The captain turned to Patrick in desperation, "Tell me, Christian: you say that your God is great and all-powerful; why, then, do you not pray for us? As you can see, we are suffering from hunger; it is unlikely indeed that we shall ever see a human being again."

Full of confidence that the Lord had arranged all things, Patrick responded, "Be truly converted with all your heart to the Lord my God, because nothing is impossible for Him, that this day He may send you food on your way until you be satisfied; for He has abundance everywhere." As he finished this exhortation, a herd of pigs suddenly appeared in front of them. They spent the next two days feasting on the wild pigs.

The Voice of the Irish
After some time in Gaul, Patrick had the opportunity to return to Britannia and his family. When he arrived, his family was overjoyed to see him, since they had given up all hope of ever seeing him alive again. Patrick again found himself living in his former luxury and enjoyed the privilege that came from being the son of an aristocratic father. But in the midst of the celebration and jubilation at his homecoming, he could not forget his heavenly Father who had rescued him and forged him into a man of God. Patrick could never return to his old way of life, for he was a new man.

Once again, the Lord visited him at night in a vision. A man named Victoricus came to Patrick from Ireland with several letters. Patrick began to read one letter which started, "The voice of the Irish...." Suddenly, a group of people from Western Ireland interrupted his reading and said to him in one voice, "We ask you, holy boy, come and walk among us once more." The desperate plea from the people broke Patrick's heart, rendering him unable to finish the letter. At that moment he woke up.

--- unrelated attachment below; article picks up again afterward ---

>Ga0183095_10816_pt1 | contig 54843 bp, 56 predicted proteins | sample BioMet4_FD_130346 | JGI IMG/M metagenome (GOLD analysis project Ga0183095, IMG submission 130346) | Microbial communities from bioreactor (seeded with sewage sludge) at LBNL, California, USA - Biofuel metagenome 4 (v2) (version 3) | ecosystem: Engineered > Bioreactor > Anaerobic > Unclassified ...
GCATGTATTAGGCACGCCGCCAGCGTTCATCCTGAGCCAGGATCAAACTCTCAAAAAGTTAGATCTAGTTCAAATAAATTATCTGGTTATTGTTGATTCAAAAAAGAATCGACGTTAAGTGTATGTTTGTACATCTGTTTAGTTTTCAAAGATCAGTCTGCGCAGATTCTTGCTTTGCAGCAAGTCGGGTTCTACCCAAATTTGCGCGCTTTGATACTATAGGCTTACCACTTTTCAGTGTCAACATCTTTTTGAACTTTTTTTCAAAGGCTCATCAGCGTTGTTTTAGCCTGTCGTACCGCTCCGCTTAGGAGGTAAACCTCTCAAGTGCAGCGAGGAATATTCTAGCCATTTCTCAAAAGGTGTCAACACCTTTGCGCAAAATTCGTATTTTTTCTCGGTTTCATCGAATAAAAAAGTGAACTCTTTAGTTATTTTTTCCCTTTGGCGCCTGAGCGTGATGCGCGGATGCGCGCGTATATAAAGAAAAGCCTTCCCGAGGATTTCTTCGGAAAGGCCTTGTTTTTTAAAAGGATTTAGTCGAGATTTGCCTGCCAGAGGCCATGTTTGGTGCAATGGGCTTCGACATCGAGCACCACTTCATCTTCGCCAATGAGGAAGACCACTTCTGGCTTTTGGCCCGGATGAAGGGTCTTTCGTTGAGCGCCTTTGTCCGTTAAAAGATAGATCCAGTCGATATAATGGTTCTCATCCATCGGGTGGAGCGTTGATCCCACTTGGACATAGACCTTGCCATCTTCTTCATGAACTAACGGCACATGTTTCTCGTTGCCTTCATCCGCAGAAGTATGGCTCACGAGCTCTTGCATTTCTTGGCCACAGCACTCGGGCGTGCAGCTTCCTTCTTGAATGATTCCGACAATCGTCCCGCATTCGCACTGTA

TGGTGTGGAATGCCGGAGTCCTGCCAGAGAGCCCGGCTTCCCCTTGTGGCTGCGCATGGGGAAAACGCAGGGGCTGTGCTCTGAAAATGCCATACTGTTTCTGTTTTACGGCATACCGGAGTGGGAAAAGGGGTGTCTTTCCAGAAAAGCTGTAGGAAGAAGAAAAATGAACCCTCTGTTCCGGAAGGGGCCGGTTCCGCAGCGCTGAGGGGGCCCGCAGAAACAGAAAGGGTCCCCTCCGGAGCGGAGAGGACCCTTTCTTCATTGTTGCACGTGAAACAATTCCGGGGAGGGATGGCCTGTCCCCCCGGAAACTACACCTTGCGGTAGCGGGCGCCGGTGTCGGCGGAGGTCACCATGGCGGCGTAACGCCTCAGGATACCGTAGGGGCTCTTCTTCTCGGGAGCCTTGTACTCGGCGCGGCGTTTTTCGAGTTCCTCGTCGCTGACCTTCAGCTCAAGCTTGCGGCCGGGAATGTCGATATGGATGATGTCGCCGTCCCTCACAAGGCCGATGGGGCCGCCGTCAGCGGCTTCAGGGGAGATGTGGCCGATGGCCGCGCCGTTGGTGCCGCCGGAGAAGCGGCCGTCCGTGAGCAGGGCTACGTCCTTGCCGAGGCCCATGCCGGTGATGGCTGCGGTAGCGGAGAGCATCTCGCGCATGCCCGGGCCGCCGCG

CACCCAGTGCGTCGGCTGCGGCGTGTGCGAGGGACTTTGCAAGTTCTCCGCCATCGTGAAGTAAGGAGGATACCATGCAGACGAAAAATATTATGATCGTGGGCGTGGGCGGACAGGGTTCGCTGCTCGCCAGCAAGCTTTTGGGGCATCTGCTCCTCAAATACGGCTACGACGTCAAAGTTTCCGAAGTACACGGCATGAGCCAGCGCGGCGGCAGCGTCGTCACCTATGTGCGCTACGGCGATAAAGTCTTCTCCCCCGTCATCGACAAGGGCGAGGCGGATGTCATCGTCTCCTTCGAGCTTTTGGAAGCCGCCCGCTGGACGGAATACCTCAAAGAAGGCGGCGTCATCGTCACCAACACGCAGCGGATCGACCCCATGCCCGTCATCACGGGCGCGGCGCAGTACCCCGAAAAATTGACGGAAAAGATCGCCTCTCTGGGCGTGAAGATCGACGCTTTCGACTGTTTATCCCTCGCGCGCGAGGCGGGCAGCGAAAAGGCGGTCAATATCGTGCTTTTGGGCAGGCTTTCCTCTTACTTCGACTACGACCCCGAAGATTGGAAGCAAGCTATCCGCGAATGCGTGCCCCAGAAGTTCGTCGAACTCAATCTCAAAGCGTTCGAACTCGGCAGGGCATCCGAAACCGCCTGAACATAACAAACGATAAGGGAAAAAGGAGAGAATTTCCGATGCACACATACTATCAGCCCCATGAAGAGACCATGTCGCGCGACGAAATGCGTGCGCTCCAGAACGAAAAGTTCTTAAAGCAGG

Patrick told his family of the vision he received during the night. They pleaded with him not to leave them again. Hadn't he suffered enough hardship for one lifetime? How could he return to the people who had enslaved him? How could he bear to leave them again? In turmoil and divided in purpose, he continued to pray and seek God.

The Spirit of God confirmed his call to Ireland. This time, Patrick would go to Ireland as the Lord's bond-slave to preach the Good News of Jesus Christ. To receive training for his missionary work, Patrick traveled back to Gaul to receive instruction from some of the country's most excellent teachers of the Bible.

Still confident in God's call for him to go to Ireland, Patrick waited patiently to hear from the leaders of the church. Their decision came in 432 A.D., and after raising him to the level of bishop, the church sent Magonus Sucatus Patricius off to the former land of his enslavement. Fully prepared for the hardships ahead, fluent in the their language and used to discerning the leading of the Spirit of God, Patrick, God's chosen instrument, set sail for Ireland. The country and, some argue, the world, would never be the same again.